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Boston’s Sunday Buzz-kill

dm_131020_Jets_ReportStop me if you’ve heard this one before: a Boston-based sports team was trailing late in a game.

    Anyone who watched last week’s Patriots comeback—or either of the two separate come-from-behind grand slams delivered by David Ortiz and Shane Victorino of the Red Sox, to push the team to the World Series—is likely numb at this point.

    So, with the Jets leading the Pats by a field goal late in fourth quarter at MetLife Stadium on Sunday—and considering New England had won six straight against New York—blood pressure stayed low, with New England couch-goers confidently muttering, relaxed.

    “We got this.”

    And, for a second, it looked as if maybe they did. Tom Brady drove down the field in regulation’s final possession to help Stephen Gostkowski knot the game with a field goal. 27-27. Overtime bound. Hmph, no problem—right? Blood pressure staying down.

    And then came on of those classic sports buzz-kills. New England won the coin toss and failed to score in the first possession of OT. Then it was Geno Smith’s turn, and he drove enough to give Nick Folk a chance at a 56-yard field goal to win it—a kick that would tie his career high for distance.

    The kick whipped wide, but then—oh, wait—a penalty flag. Blood pressure rising. And before anyone had the chance to figure out what had happened, Rex Ryan was galloping onto the field, fist-pumping.

    Patriots’ defensive lineman Chris Jones was flagged for “unsportsmanlike conduct,”—good for 15 yards the Jets’ way. That set up a cushier 42-yard field goal for Folk, which, as his kick journeyed through the uprights, sobered-up every Boston sports fan. 30-27. Final.

    Now, usually, when things like this occur—we rip the guy for making a stupid mistake, refer to him as a choice part of the male anatomy for a few days—and we forget about it. But this time, local fans could be left with a hangover that may stick around for a while.

    A brand new rule as of this season in the NFL states that, on a field goal, “[Defensive] players cannot push teammates on the line of scrimmage into the offensive formation.”

    Upon looking at video review, it appears that Jones did indeed fill this criteria—although doing so in a manner that in no way could have or did obstruct the kick—and became the first NFL player to ever be penalized for it. The first. The only.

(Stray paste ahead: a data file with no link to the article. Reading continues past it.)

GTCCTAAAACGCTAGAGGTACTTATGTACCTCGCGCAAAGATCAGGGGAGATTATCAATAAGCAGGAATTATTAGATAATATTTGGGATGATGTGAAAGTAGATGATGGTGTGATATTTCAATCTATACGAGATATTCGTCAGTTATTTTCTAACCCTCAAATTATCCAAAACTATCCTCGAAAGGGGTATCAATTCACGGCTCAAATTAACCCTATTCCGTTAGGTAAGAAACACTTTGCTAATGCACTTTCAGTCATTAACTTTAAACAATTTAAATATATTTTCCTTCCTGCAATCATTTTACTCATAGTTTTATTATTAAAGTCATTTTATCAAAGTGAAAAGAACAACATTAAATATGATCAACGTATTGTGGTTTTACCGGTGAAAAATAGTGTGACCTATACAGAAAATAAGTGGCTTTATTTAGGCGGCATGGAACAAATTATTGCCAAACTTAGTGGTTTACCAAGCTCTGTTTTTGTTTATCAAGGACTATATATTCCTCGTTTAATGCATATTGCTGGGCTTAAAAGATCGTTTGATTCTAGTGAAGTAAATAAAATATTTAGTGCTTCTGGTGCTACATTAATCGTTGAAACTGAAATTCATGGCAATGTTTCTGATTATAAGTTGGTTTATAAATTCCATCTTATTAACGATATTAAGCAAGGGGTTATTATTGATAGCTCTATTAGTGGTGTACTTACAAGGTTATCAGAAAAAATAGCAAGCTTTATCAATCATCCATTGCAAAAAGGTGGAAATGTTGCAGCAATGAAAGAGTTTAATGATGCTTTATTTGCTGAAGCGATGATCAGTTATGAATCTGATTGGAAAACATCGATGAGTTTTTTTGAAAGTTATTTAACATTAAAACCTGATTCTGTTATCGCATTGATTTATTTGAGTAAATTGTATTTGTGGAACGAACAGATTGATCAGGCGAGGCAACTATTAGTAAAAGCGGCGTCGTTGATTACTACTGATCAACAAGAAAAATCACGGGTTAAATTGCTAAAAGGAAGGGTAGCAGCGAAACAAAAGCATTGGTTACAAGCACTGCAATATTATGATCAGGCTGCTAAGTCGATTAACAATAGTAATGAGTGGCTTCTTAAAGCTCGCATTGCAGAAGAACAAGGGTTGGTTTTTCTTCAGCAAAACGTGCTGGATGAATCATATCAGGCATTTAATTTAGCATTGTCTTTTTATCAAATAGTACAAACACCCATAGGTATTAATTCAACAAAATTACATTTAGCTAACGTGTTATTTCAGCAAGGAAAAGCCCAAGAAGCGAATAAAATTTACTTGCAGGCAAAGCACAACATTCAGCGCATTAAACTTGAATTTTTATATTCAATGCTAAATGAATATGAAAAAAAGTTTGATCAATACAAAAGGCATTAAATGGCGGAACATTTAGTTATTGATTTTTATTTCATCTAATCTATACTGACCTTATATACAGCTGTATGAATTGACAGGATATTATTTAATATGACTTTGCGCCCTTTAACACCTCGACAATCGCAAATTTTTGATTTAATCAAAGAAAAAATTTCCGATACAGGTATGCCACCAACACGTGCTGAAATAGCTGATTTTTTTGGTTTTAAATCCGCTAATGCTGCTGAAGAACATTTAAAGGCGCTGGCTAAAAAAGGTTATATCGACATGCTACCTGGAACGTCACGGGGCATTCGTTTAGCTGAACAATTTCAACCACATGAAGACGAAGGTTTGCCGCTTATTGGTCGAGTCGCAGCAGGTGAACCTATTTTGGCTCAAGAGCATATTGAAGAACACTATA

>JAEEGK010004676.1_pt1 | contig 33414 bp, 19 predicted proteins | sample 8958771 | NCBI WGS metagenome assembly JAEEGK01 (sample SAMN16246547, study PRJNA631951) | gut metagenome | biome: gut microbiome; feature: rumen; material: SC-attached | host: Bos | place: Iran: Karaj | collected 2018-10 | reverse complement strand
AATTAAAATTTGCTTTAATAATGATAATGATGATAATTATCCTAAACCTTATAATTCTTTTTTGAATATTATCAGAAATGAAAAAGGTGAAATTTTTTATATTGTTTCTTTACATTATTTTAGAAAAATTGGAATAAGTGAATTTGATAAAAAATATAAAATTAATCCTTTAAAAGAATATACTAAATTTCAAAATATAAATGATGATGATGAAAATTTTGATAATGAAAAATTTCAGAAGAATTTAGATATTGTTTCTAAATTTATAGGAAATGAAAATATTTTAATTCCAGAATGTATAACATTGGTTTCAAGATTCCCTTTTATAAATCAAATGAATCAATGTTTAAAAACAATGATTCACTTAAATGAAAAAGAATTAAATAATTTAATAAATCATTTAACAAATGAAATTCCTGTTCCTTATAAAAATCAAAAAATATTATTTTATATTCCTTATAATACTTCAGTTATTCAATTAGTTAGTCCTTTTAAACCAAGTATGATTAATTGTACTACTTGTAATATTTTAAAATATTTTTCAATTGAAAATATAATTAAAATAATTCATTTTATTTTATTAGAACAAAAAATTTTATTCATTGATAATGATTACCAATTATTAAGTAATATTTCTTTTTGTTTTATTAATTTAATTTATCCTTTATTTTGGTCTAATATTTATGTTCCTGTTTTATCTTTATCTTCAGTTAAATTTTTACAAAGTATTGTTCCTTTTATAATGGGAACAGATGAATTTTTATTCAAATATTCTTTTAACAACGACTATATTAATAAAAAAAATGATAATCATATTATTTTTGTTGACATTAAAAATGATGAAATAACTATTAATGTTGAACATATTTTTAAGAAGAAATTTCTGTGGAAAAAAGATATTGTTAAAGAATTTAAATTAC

New England head coach Bill Belichick said after the game, according to the Boston Herald’s Jeff Howe, “There wasn’t a push in the second level that required a flag.”

    Also according to Howe, in his conference call Monday morning, Belichick took responsibility for the penalty—saying that the coaching staff should have addressed the new rule more seriously.

    The question remains of why the official felt the need to call a penalty in the first place—if the push in no way obstructed the action of the play.

    Referee Jerome Boger said to Patriots’ reporter Mike Reiss that “any push” in that game situation should result in a flag being thrown. “It could be with the body, not necessarily with the hand, but with the body into his teammate, into the formation,” Boger told him. “It’s any type of pushing action.”

    That’s all well and fine, but the actual reason why a penalty was issued is still up for debate. When one examines that situation, as well as the ramifications of calling such a drastic penalty, common sense was clearly lacking there.

    We know what the ramifications were: 15 yards of air that Nick Folk didn’t have to make his kick travel through. All things considered, though, that was the game.

    The call was made purely based on logic. The official saw the definition of the penalty, and threw a flag. But, in order to maintain the integrity of the NFL, common sense should have made the official think differently. A small infraction of a rule that had yet to be issued to an NFL player should not give another team an advantage of that magnitude.

    Losing to a New York team is never an easy thing to accept, but it’s a lot easier when a lucidly deserving winner is declared.

    Whatever stance one takes on this dispute, one thing remains clear—New Englanders will be in some state of ardency over this. A hangover. An epic sports buzz-kill after everything that has transpired in Boston sports over the past week. The best we can do is keep that blood pressure down and relax for a while.

    That is, well, until Game 1 of the World Series on Wednesday.

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